One of the most common questions we get here at AICR is about sugar. And it can be confusing. The overall body of evidence suggests that sugar’s link to cancer risk is an indirect one: diets high in sugar can lead to obesity, and excess body fat is a cause of ten different cancers.
But now comes a study performed in mice that is getting a lot of media attention. It suggests a more direct link between sugar consumption and breast cancer development. Published in Cancer Research, the study is interesting, says AICR Vice President of Research Susan Higginbotham, PhD, RD, “but it’s important to recognize, that this is a single study and it is testing diets in mice, not in people.”
“Our reports, which have reviewed thousands of studies on diet and cancer, have found no evidence that sugar or added sugar directly causes cancer in humans. “We recommend limiting energy-dense foods and avoiding sugary drinks, but current evidence suggests it is not necessary to avoid sugar altogether.”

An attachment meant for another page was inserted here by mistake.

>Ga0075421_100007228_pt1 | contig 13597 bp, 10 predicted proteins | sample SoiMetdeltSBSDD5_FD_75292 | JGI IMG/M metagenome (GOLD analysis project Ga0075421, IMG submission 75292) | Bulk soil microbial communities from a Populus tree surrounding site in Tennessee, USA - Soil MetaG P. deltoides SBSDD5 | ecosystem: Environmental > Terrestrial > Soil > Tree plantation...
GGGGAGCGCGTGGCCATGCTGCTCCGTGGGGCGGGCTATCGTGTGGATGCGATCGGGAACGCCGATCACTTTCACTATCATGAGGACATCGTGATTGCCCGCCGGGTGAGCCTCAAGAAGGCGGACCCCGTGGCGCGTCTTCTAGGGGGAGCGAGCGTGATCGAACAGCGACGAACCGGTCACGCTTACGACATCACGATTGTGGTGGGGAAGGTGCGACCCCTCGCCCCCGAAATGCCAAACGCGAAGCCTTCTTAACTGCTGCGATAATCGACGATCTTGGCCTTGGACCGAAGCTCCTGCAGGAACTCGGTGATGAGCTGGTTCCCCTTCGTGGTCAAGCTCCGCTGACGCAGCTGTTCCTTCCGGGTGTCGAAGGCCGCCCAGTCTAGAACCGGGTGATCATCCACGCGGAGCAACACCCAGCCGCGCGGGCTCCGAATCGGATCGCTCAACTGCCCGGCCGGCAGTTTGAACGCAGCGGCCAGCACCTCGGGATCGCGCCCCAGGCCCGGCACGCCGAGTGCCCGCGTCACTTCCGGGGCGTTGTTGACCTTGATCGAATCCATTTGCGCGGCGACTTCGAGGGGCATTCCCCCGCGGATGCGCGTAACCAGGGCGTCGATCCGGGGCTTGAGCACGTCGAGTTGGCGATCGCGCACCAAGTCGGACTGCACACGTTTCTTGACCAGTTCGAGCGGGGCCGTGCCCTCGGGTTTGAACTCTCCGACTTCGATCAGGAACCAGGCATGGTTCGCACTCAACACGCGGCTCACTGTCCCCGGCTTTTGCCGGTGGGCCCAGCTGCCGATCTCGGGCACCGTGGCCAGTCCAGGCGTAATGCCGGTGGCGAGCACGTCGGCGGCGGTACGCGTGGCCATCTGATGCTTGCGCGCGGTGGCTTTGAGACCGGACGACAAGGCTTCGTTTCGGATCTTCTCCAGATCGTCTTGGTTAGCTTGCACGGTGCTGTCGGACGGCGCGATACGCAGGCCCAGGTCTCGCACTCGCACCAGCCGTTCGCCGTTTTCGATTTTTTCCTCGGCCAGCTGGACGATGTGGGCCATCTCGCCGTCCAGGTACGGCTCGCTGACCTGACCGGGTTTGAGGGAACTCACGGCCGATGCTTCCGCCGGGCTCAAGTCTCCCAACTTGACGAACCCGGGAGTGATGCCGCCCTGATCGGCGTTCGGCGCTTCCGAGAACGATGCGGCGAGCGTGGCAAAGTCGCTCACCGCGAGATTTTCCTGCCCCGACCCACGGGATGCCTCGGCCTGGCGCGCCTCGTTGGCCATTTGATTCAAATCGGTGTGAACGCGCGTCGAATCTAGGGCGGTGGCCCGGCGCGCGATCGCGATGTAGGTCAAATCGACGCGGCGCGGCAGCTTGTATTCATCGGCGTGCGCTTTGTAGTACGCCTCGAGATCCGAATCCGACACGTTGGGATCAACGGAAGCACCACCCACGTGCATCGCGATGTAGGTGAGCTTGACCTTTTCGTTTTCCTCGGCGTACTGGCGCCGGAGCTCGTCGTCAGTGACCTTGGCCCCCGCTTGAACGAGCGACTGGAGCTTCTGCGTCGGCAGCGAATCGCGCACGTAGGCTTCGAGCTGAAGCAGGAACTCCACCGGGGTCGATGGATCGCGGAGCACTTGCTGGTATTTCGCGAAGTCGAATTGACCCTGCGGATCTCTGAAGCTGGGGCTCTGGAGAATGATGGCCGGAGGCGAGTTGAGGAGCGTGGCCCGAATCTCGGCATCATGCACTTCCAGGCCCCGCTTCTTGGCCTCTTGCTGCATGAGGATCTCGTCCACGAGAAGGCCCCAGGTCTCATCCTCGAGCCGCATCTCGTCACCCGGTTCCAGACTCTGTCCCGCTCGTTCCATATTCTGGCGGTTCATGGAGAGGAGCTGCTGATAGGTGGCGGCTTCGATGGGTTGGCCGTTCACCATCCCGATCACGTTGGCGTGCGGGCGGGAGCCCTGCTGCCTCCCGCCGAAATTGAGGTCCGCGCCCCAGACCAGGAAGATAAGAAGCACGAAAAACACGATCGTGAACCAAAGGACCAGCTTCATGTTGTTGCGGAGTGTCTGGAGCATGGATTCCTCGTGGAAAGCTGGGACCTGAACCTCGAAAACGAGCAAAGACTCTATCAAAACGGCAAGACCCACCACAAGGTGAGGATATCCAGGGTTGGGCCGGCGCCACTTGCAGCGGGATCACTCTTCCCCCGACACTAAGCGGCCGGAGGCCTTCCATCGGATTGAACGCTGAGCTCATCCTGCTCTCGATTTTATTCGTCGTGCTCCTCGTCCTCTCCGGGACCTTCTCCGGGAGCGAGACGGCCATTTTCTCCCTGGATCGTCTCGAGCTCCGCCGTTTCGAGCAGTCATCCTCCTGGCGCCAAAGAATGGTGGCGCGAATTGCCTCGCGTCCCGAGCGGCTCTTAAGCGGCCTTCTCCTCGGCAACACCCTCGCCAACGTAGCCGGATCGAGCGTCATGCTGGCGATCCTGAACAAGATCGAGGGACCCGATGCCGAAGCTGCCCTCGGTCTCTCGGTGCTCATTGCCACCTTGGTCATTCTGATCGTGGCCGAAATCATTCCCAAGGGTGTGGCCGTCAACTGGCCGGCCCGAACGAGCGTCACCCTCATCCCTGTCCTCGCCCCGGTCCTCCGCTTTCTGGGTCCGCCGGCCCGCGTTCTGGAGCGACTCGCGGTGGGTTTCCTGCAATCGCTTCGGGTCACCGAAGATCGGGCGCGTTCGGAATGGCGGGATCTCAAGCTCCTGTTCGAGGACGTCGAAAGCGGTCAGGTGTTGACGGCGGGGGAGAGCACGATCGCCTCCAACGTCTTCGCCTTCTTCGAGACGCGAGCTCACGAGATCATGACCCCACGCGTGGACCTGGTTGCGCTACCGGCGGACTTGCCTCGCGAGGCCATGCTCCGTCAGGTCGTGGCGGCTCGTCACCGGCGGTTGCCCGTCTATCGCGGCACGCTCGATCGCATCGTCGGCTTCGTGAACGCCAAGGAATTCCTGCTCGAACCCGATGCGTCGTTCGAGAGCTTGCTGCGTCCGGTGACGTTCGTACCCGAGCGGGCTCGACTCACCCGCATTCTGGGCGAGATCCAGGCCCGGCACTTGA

The animal study
In this animal study, researchers fed groups of mice diets with increasing amounts of the sugar sucrose – your basic white table sugar – and compared them to mice fed a sugar-free starch-based diet. These mice all were carrying breast cancer cells. Continue reading